From the May 9, 2007 Hankyoreh article ‘The reason for English teachers who speak poor English’ (at 46 places in capital area there were teachers hired for being white but were non native speakers):

From the May 26, 2007 Donga Ilbo article "Learn Korean in Andong":

From the June 11, 2007 Kyunghyang Shimun article "Native speaking teacher ‘low content’ – As long as they speak English, OK":

Translation: "It's chowdah! Chowdah!
I'll kill you! I'll kill all of you -
especially those of you in the jury!"

From the July 13, 2007 Munhwa Ilbo article “fake phone English teachers abound”:

"The pronunciation?" "Shallashalla"

I don't think they could be much clearer about how they feel about talking to a Filipina.

From an October 4, 2007 Donga Ilbo article about co teaching, and the need for training:

From an October 17, 2007 Segye Ilbo article titled “Native speaking teachers work in the country? NO”:

"Big city"

From a November 12, 2007 Gangwon Ilbo article titled "The power of English":

From a February 10, 2008 Kyunghyang Sinmun article about enticements to buy apartments like English camps:

From a February 18, 2008 Hanguk Gyeongje article about a free language chatting site:

A March 20, 2008 Hanguk Ilbo article titled "Killer wanted by FBI openly teaches in Korea" published this cartoon:

"Wanted" "Teacher"

From a March 24, 2008 Maeil Gyeongje article about English immersion education:

From a March 29, 2008 Maeil Gyeongje article about Konglish:

This was in the June 18, 2008 edition of the Weekly Chosun:

"Native speaking instructor"

Ironically, it's a translation of an article written by a foreigner criticizing the abilities of foreign teachers in Korea. As for the cartoon, I love the sign he's holding. Who doesn't want a foreign teacher blow-up doll? If you can't get a robot, I mean.

From a June 25, 2008 Sindonga article titled, “By memorizing a framework of only 200 sentences, you too can master practical English”:

"Shalla shalla"

(It says that the Korean person is someone who has "studied using this method for 1 year." For those doubters out there, perhaps the foreigner is praising him because he isn't a native speaker, as can be seen by the lack of a huge nose.)

From a July 18, 2008 Kyunghyang Sinmun article about taeglish and piglish (taekwondo, piano + English):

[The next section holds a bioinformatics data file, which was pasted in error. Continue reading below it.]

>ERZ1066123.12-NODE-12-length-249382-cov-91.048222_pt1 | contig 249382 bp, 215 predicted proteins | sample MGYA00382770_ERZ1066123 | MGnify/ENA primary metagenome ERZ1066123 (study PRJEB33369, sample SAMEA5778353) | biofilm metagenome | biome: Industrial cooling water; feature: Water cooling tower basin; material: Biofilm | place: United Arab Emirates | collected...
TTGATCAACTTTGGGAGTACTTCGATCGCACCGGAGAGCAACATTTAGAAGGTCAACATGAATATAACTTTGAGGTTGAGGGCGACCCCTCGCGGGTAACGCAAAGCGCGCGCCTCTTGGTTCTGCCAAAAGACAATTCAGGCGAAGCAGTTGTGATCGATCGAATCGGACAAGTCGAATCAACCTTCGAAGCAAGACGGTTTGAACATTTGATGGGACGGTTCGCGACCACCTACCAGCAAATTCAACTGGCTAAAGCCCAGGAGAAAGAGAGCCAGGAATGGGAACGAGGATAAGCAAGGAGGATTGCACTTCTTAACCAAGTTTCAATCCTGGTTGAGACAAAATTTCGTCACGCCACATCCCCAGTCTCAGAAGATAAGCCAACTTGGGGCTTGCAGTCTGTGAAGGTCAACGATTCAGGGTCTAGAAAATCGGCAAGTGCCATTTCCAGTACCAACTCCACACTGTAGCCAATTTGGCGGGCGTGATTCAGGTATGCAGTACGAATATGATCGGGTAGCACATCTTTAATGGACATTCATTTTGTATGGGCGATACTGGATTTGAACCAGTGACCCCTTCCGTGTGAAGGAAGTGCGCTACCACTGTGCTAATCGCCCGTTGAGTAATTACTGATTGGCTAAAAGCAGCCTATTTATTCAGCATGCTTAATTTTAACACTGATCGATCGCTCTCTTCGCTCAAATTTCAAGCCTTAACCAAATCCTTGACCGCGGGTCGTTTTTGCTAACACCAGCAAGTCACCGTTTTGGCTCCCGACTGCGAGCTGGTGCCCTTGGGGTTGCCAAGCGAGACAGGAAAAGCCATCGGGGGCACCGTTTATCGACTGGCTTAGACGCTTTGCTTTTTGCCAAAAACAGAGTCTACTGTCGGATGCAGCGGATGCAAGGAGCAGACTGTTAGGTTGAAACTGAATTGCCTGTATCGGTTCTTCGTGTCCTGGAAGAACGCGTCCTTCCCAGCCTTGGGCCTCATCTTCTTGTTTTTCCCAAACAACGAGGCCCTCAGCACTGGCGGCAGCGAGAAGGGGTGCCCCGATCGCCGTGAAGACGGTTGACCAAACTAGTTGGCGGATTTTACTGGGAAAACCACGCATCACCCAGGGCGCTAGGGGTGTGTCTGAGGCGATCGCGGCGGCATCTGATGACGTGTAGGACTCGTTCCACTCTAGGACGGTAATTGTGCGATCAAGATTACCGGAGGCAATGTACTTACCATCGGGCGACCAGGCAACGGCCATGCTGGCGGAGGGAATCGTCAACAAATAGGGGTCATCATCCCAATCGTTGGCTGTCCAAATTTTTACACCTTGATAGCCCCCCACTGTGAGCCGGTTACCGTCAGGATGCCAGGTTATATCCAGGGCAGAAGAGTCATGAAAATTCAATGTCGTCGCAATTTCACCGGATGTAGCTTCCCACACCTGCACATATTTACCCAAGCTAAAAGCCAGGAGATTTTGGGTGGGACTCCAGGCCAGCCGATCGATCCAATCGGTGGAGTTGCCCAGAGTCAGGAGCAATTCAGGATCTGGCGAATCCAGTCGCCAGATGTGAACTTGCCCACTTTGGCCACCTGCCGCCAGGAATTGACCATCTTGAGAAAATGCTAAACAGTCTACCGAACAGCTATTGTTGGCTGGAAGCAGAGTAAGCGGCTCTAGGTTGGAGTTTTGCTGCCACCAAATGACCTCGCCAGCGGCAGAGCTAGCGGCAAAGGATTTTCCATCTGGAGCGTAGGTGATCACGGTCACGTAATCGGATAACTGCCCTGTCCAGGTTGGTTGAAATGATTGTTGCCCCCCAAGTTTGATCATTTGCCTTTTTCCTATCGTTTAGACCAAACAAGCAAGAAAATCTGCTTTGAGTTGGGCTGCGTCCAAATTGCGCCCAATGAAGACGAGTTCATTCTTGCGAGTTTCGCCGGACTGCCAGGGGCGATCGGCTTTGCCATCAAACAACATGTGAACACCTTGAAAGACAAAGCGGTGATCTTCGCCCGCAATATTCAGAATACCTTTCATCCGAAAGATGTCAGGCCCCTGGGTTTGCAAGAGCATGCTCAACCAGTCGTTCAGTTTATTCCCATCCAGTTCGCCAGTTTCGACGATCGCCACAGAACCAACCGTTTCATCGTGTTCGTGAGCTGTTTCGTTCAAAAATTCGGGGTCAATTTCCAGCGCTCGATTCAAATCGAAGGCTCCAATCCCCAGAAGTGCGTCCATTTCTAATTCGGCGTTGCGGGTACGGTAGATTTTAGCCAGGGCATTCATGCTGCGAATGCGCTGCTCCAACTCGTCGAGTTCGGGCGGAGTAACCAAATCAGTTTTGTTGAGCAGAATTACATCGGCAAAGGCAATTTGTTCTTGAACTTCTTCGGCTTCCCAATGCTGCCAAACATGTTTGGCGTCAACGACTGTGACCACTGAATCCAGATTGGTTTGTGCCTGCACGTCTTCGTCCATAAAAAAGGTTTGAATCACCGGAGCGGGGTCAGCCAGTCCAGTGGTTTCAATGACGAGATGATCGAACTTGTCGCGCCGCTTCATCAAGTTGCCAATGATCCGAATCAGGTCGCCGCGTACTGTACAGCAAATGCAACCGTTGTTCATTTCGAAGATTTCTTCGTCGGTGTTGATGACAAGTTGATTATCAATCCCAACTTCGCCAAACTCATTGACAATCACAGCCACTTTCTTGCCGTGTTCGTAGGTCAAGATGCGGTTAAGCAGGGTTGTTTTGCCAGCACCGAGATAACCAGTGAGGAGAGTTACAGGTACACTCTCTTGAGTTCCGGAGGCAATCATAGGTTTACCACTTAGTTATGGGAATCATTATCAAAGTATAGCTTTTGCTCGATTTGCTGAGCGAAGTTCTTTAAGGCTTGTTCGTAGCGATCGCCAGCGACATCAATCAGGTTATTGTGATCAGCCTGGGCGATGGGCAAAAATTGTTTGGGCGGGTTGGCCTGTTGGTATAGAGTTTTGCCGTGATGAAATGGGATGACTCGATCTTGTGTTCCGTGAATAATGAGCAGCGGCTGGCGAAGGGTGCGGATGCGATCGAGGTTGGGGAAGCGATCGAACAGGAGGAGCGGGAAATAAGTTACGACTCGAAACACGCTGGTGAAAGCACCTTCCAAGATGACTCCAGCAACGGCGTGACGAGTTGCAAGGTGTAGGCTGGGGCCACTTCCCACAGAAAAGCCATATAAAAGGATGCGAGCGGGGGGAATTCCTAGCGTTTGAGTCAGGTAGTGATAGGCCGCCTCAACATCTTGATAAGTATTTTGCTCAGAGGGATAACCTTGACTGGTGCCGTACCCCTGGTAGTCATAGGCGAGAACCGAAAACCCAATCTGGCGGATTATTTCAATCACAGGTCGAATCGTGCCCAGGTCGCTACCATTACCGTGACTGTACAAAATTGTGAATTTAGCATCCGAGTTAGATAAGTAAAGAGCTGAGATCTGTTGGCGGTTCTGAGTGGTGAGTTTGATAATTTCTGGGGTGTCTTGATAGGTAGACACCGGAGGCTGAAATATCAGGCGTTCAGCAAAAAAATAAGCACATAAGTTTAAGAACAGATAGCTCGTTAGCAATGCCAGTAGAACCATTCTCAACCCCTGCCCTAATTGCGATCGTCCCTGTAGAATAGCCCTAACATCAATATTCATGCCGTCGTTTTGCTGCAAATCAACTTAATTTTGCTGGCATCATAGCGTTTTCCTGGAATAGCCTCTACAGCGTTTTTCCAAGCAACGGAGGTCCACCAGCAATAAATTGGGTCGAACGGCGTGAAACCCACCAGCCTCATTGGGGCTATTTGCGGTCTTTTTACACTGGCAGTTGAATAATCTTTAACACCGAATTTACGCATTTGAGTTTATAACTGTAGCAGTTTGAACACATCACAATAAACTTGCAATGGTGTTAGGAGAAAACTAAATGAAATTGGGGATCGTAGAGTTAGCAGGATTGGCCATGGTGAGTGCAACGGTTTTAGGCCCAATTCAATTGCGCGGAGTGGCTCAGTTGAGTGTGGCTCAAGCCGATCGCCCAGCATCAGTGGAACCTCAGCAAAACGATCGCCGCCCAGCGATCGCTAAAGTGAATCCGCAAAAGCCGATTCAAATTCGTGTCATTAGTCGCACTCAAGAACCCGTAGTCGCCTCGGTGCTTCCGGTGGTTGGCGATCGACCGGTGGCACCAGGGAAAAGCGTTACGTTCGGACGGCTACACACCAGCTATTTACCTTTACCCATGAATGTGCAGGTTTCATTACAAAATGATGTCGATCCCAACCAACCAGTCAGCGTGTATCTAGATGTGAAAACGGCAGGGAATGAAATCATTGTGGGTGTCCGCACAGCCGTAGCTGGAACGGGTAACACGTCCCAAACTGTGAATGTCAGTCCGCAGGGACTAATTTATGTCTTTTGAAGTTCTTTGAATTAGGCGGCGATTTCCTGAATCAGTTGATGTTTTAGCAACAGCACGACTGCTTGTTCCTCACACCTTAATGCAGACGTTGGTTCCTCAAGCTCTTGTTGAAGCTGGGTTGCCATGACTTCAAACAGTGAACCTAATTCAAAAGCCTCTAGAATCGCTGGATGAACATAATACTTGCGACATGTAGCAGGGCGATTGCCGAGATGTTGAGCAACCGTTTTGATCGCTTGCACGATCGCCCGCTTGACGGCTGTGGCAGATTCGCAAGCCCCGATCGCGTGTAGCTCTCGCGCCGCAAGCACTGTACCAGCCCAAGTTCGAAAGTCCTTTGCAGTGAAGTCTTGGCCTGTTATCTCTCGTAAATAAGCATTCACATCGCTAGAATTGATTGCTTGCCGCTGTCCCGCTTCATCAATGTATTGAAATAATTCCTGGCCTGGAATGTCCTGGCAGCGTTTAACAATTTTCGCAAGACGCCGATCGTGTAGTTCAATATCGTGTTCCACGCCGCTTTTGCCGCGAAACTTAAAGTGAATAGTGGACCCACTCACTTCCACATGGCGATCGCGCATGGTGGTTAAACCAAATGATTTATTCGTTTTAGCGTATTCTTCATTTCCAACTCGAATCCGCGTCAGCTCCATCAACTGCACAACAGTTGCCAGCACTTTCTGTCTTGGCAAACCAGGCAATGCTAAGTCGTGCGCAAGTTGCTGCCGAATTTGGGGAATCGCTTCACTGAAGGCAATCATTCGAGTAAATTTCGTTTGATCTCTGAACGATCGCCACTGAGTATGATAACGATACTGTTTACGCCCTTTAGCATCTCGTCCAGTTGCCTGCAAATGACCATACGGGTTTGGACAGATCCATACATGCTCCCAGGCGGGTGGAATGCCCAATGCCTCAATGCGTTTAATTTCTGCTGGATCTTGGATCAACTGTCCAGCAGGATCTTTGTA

This cartoon appeared in a September 26, 2008 NoCut News (and Gyeongin Ilbo) article titled "70% of Incheon native speaking assistant English teachers are inexperienced":

"Experience" .

From a December 5, 2008 Seoul Sinmun article titled “Study English with a native speaker through the computer”:

From a December 17, 2008 Maeil Shinmun article titled "Why do unqualified foreign English teachers abound?," which opens with the question, "If you're white, all goes well?," had this pointy-nosed foreigner holding an (incorrect) graph:

From a January 28, 2009 Hanguk Ilbo article about Seoul shouldering private education costs:

This cartoon accompanied a May 20 Donga Ilbo article titled "'Drug instructors' caught and still teach - schools and hagwons take no action and cover it up":

An August 9, 2009 Segye Ilbo article titled "In a single year, thousands of dollars are spent inviting... fraud native speaking teachers" provided two cartoons:

The August 24, 2009 Weekly Chosun had several articles about English Teachers (see here for translations) and provided these cartoons (the first is meant to comment on how the media views foreign English teachers):

On October 31, 2009, Sports Seoul published an article titled "Pursuing the reality of sex crimes by foreigners which threaten Korean women" in which was written "From Southeast Asians who enter the country illegally to earn money, to white native speaking English instructors... sex crimes against Korean women by foreigners are rampant."

 The Hankyoreh published four positive articles about foreign English teachers on November 29, 2009 and had these four cartoons accompany the articles:

"Forty students?"

"Why doesn't she ever consult with me about classes?"
"Do this today, OK?"

"I want to improve my skills as a teacher" (Book:"Teacher training")

"Are they going to ignore me?"

On December 1, 2009, Ilyo Sisa published a round up of incidents for that week and included a section titled "A bunch of foreign instructors headed to prison... why? A 'stoned lecture' while on drugs," which reported that there had been a shocking arrest of foreigners who worked in kindergartens and schools, including a regular [employee] instructor at a university and an actor seen on a terrestrial broadcaster. Five were arrested, one booked but not detained, and three more were being pursued for smuggling or taking cocaine or pot cookies in Incheon. (SBS also reported on this bust.)

On February 19, 2010, the Donga Ilbo published an article which wasn't about foreign teachers at all (it mentions the native speaker way of thinking when studying English), but which included this bizarre cartoon:

"Correct expression", "accurate pronunciation"
(note that the artist also did this classic cartoon)

On March 24, 2010, the Donga Ilbo published an article titled "By day he teaches, by night he sells drugs... Teacher wanted by Interpol" with the English subtitle "He is a killer, drug dealer… and your teacher" (which depicts the teacher as a gumiho or fox with 9 tails who has turned into an English teacher):